I started working as a recruiter back in ’97 – which means, I’ve got a few stories.

Oh, do I have stories. Fish jacket. Currie. The magical-disappearing candidate (that’s a recurring act). The ever-classic “well, I just got my mba, so I think that means I’m worth 20% more than I was making (short answer to that idea: no, it doesn’t)

Anyways. Recently, I had two candidate encounters that I thought really painted a picture of how people can make an impression on a recruiter. Good, and bad impressions.

I’m going to paste in two e-mail messages I received on the same day. One was from a great mobile developer, who’s built – and, will be building – some amazing mobile technology. The other is from a guy who can’t hold a job at the same place for more than 9 months at a time, and who seems to float in between gigs. Before I jump in, a quick point: it’s good to work with a good recruiter. We exist. What makes us stand out is that we take as much pride in our work, as you do in yours, and that we’re interested in working with candidates and companies for the long haul. That means we work hard not to make bad fits  happen (ie, overpromise or hide things from either party), and are willing to walk away from people or companies that seem to be questionable.

So. Example #1. He was a great candidate from the start, nice, smart, and easy to work with. After the placement happened, he sent me this out of the blue.

Hi, Martin,

I am now on my second day here at Magenic in the Android position you place me in.  And while I’m just starting to get into projects, I’m loving what I’m seeing.

I just wanted to drop a note to thank you for getting back to me so quickly a month ago. I couldn’t believe that I had an offer in my hand only 9 days after sending my initial email to you.  I can’t tell you how much I appreciate the promptness in which all of you acted.  It was a very impressive process.

As I’m getting my feet wet, I’m learning of some pretty high expectations of me, but I’m looking forward to the challenge of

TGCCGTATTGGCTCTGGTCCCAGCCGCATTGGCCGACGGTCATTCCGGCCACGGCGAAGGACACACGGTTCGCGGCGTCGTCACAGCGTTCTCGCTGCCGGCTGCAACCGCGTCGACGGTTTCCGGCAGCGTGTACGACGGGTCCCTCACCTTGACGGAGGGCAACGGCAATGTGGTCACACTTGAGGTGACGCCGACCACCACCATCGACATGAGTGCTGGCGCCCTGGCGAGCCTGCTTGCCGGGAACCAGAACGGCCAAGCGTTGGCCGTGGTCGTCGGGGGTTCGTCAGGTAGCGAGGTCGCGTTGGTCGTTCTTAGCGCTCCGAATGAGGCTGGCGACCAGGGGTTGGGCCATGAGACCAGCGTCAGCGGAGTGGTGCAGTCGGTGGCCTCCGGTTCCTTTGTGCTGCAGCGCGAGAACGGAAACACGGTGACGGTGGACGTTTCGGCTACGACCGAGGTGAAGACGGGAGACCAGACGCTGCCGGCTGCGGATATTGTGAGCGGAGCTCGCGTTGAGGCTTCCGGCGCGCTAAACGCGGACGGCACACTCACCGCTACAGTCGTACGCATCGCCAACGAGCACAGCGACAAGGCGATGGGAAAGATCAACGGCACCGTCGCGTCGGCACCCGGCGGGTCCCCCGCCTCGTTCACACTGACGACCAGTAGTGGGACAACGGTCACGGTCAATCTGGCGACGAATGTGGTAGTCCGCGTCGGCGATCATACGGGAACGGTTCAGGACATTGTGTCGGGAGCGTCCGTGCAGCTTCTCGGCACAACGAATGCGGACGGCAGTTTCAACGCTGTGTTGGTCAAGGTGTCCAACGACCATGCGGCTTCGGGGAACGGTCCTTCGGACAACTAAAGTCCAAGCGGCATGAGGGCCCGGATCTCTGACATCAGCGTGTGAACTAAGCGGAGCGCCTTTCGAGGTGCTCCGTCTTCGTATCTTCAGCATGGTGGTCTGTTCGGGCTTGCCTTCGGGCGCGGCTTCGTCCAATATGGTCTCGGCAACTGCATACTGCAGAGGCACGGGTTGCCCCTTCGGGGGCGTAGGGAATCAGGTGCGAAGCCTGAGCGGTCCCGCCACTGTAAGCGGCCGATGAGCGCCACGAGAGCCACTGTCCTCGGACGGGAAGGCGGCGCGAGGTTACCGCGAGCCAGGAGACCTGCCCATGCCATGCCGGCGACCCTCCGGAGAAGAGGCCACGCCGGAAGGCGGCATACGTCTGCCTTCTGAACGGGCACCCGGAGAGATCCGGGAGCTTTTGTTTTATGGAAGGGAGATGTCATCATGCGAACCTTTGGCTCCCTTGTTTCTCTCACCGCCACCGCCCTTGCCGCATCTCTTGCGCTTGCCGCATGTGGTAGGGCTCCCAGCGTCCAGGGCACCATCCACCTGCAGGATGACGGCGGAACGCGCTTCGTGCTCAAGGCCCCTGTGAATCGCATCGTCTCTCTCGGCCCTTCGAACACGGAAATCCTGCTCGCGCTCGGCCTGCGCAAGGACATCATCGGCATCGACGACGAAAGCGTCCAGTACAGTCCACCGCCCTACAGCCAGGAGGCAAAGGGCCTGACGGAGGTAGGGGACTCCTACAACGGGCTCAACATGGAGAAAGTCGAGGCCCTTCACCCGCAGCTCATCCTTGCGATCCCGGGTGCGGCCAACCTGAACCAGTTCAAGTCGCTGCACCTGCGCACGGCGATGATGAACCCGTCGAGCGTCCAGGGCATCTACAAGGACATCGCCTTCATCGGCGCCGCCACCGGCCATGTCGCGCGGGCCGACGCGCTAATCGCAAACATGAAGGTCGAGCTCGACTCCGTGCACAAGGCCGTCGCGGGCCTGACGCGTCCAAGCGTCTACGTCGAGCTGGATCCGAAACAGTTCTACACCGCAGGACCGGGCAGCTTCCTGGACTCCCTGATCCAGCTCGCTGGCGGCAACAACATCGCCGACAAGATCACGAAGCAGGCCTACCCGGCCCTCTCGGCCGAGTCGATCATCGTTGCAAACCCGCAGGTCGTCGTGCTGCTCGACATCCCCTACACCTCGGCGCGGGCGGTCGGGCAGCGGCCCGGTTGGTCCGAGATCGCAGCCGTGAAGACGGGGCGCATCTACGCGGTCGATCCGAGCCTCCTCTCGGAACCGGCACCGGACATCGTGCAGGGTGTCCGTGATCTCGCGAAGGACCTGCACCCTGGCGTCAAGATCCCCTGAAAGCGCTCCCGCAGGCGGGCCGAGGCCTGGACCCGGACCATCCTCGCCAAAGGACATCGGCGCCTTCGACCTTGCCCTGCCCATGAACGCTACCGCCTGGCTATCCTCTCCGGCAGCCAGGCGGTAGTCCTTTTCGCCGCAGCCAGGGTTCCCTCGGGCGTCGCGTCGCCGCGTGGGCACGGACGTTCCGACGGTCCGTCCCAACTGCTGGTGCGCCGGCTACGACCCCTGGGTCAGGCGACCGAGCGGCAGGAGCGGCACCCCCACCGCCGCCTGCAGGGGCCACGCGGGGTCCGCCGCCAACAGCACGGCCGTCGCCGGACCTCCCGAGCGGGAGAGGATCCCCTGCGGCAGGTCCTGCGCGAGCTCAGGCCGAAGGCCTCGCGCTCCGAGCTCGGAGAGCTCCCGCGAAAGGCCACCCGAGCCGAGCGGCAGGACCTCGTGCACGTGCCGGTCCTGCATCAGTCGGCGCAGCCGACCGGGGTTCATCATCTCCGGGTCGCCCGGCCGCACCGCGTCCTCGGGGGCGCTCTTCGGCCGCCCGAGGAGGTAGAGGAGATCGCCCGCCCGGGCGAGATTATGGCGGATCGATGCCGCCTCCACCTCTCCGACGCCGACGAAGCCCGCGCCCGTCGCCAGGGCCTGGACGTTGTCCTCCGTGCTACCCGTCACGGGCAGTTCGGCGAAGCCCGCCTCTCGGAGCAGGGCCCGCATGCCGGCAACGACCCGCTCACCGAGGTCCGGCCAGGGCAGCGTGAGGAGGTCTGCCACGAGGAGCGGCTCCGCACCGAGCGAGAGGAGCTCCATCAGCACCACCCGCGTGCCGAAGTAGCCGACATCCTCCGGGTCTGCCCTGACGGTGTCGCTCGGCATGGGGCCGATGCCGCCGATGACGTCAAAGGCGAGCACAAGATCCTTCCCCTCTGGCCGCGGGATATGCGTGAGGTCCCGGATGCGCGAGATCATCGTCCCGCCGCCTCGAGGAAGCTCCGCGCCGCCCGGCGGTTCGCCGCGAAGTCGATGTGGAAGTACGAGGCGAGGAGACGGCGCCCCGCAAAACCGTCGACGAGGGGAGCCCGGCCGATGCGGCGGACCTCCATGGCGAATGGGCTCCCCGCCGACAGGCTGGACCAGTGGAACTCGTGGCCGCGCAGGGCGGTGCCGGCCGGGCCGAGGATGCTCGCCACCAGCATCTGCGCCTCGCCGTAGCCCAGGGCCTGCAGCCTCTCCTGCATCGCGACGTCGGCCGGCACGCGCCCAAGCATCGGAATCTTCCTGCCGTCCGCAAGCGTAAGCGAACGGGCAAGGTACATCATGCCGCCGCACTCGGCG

delivering.  It’s definitely a great change of pace from the stagnant professional development I had in my previous position.

Thanks again.

I love this guy – a class act. A big part of the reason the process went so quickly was because he was a willing, and eager, partner in it. Prompt with his responses, interested in the work, and just, well, good. I’m sure that reflects beyond his work character – his personal character, and the way he approaches life, is reflected in how he works and job searches. He’s always going to get a return call from me because of this.

Now – example B. Actually, I’d love to call him example F.

One of the ways I build my business is by networking. I’ll connect with someone (randomly out and about, on Facebook, LinkedIn, Twitter, whatever), and form connections, with the express idea that I’m willing to help that person out at some point (resume advice, restaurant suggestions, whatever) with no expectations that they’ll return the favor, but the hope that they approach life the same way. If nothing else, I’m richer because I’ve met and learned from someone new. Sometimes, I’ll see something someone’s done – a comment on  Stack Overflow, Reddit, MarketingSherpa, great blog post, etc – and want to connect because they seem, well, interesting. Sometimes, I’ll hear that someone is looking, and approach them about a job.